Sebald includes images to enhance his writing, and, interestingly, chooses photographs that do not directly relate to his narrative but to associative memories indirectly linked with the narrative. This is unexpected and initially, it seems as if Sebald has chosen to include photographs arbitrarily. However, the associative photographs speak to how memory often works. Sebald’s stories are set up as a memory of someone else recounting a memory. In the case of Max Ferber, Sebald writes about the memory of speaking to his friend about the memories of being introduced to the memories of his mother. There are a lot of layers of memory in this interaction. When we hear other people’s stories, we often relate to them by recalling our own stories or associating them with another one – especially when we are disconnected from a story. As people, we like to make comparisons. Sometimes our associative memories are more vivid than our direct memories.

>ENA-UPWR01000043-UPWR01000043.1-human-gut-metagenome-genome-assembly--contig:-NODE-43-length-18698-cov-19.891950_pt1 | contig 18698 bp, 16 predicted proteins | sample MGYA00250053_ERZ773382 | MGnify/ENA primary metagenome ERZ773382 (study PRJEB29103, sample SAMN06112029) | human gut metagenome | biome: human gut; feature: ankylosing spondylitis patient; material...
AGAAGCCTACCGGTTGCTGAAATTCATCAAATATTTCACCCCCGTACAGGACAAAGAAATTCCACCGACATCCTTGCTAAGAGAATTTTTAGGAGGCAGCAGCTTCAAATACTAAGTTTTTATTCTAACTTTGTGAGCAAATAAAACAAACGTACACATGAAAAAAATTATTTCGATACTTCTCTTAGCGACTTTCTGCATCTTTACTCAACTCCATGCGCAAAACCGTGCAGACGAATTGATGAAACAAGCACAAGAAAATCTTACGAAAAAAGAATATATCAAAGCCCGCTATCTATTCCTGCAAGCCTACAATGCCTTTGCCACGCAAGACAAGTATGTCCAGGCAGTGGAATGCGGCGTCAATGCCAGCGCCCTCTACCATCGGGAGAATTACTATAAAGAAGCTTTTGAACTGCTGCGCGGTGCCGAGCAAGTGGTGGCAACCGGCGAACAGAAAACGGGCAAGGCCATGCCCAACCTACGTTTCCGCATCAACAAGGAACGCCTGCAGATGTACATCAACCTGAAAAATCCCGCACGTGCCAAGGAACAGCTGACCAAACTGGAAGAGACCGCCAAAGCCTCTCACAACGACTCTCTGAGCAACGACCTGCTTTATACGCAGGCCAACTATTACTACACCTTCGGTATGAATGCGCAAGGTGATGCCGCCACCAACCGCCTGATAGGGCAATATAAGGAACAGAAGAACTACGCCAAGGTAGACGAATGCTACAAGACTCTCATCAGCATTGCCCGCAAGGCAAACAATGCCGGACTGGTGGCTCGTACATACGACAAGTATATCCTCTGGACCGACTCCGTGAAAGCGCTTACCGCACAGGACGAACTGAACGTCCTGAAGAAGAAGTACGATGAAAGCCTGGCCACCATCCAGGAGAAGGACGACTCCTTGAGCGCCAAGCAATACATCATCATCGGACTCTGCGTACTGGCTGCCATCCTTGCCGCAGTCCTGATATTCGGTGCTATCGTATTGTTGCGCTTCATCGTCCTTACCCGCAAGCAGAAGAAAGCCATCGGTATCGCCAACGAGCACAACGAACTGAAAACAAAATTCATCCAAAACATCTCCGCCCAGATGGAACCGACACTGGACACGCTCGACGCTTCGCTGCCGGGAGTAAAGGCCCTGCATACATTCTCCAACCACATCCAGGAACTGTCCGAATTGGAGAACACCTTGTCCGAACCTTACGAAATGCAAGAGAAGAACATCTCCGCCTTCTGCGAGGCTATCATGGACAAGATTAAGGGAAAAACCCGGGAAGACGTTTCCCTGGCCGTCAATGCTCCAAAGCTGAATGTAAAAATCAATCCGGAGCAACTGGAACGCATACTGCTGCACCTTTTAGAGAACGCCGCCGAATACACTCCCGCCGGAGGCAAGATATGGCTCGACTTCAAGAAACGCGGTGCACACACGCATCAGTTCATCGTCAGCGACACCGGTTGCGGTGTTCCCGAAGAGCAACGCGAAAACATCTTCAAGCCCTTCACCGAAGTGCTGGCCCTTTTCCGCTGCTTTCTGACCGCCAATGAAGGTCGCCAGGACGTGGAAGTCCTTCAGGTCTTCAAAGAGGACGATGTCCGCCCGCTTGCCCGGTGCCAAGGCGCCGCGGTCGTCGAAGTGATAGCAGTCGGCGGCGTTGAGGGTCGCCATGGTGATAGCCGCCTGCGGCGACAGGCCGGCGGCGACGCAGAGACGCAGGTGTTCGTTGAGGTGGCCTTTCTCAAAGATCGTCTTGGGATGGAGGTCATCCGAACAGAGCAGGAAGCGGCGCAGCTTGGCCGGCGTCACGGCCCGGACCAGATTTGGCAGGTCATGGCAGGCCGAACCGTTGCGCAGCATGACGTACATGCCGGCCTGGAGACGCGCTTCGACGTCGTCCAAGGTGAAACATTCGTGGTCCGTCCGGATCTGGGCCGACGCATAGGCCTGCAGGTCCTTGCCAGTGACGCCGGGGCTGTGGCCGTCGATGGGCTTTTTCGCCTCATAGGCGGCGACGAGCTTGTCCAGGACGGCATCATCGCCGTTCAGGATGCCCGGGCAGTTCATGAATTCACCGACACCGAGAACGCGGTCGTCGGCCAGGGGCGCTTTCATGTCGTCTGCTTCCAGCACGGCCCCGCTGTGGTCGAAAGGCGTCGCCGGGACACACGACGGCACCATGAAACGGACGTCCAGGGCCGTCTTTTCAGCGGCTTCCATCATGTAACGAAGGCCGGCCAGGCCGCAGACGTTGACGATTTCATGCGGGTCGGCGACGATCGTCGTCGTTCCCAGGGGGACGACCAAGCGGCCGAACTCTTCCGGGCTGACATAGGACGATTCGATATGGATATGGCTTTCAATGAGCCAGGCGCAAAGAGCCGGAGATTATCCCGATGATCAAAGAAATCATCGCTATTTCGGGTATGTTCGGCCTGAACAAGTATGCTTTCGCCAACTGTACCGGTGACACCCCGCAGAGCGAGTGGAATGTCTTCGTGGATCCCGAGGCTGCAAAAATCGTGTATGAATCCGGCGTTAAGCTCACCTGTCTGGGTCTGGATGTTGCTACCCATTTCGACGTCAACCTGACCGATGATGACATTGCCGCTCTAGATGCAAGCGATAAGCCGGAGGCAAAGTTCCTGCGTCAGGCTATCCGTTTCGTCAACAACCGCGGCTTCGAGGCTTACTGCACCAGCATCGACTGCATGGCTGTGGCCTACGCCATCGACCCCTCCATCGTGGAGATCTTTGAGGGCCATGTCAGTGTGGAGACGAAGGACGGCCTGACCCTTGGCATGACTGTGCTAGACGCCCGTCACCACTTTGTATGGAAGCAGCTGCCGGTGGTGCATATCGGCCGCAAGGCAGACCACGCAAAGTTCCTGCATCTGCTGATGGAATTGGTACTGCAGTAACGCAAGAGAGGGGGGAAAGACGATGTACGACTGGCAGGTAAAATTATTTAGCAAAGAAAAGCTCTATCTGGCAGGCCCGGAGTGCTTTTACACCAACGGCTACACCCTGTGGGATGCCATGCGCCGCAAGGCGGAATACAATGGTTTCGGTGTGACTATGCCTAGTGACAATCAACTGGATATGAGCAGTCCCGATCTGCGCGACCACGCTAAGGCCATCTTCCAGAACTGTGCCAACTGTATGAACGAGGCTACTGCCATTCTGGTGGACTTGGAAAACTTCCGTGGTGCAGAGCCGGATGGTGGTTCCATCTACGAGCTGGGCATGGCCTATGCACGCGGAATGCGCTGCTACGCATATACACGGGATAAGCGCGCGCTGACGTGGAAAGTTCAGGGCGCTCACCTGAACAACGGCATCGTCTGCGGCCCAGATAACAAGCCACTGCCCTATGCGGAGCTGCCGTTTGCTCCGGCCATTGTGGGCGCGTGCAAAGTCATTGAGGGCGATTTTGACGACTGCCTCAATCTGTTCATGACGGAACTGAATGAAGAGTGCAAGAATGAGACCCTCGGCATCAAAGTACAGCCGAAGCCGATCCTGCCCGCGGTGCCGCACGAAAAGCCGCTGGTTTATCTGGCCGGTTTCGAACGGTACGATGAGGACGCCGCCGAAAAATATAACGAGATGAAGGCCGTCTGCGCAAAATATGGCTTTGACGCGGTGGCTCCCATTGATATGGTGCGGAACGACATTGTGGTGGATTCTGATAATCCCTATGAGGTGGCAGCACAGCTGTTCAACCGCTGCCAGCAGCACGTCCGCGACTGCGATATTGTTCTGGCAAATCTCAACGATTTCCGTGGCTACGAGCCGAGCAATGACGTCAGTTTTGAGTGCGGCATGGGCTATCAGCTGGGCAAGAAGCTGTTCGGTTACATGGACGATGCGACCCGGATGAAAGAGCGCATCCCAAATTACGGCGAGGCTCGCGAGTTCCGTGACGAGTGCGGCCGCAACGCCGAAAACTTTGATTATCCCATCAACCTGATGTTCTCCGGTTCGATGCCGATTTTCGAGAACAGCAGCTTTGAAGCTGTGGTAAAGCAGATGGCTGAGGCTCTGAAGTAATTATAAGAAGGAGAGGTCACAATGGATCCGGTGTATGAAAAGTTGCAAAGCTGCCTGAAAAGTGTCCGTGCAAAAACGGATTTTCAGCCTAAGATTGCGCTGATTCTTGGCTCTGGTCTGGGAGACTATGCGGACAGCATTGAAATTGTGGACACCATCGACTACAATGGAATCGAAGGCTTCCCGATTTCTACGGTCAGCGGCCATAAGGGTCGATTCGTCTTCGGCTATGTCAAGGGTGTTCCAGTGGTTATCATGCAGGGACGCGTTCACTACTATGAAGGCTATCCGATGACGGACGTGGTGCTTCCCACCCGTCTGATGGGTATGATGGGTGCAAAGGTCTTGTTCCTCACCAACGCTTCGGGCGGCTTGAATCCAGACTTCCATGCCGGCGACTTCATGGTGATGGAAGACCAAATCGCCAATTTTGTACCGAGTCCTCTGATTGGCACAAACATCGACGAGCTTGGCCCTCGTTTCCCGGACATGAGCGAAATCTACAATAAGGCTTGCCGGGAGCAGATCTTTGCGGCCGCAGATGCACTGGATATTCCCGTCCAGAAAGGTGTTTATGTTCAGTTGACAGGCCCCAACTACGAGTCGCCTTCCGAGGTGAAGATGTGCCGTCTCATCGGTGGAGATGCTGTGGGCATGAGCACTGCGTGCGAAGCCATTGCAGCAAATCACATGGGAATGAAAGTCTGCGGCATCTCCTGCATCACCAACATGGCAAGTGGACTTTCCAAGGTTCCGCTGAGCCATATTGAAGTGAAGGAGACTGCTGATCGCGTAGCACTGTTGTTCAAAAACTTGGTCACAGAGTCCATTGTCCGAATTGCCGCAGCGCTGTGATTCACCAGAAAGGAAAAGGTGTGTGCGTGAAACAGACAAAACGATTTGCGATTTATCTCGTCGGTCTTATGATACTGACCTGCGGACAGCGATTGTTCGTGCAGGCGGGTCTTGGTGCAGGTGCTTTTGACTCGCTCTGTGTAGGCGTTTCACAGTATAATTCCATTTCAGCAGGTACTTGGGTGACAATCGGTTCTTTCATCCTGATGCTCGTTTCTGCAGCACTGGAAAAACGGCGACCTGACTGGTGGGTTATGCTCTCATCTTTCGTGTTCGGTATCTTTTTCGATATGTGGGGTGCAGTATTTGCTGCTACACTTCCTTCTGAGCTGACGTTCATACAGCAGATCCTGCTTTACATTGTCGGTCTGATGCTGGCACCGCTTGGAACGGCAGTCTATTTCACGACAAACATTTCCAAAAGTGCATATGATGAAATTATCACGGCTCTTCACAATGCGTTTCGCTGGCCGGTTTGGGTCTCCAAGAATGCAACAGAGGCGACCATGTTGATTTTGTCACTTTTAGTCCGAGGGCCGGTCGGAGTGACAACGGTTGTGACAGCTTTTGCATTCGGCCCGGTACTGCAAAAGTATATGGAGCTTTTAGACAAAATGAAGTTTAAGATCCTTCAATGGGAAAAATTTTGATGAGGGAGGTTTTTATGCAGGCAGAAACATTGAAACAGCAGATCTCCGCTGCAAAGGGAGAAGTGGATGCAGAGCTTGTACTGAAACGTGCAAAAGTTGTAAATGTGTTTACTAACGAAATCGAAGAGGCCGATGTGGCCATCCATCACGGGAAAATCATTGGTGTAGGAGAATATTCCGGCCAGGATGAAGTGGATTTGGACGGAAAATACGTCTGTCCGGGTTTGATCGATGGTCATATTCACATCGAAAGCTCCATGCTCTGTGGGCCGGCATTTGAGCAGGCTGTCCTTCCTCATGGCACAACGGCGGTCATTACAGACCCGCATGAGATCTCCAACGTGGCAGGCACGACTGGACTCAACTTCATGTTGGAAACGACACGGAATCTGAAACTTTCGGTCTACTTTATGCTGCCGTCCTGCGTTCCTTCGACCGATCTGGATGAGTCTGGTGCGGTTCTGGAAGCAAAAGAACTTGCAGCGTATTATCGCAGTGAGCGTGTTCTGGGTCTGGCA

As is visible from the doors framing the sides of this photograph, I took this photo as an outsider looking in. Though I was on the same bus trip as these women and girls, I was a stranger to them in several ways. Most obviously, these people are Albanian and I am not. I don’t share their language or their other cultural upbringings. These women worked together at what I understood to be a shoe factory. On their day off, they, with their children, had visited Dhermi, a small beach in Albania surrounded by mountains.
Hitchhiking through Albania, my friend and I encountered this group and they agreed to give us a ride. The women and girls in this photo are doing a traditional Albanian dance – one that I’d never seen before. The dance reminded me of traditional Polish dances that I am somewhat familiar with. I did not take a video of this dance, but I can picture it in my head. I wonder how much my memory of the Albanian dance is influenced by my exposure to Polish dance.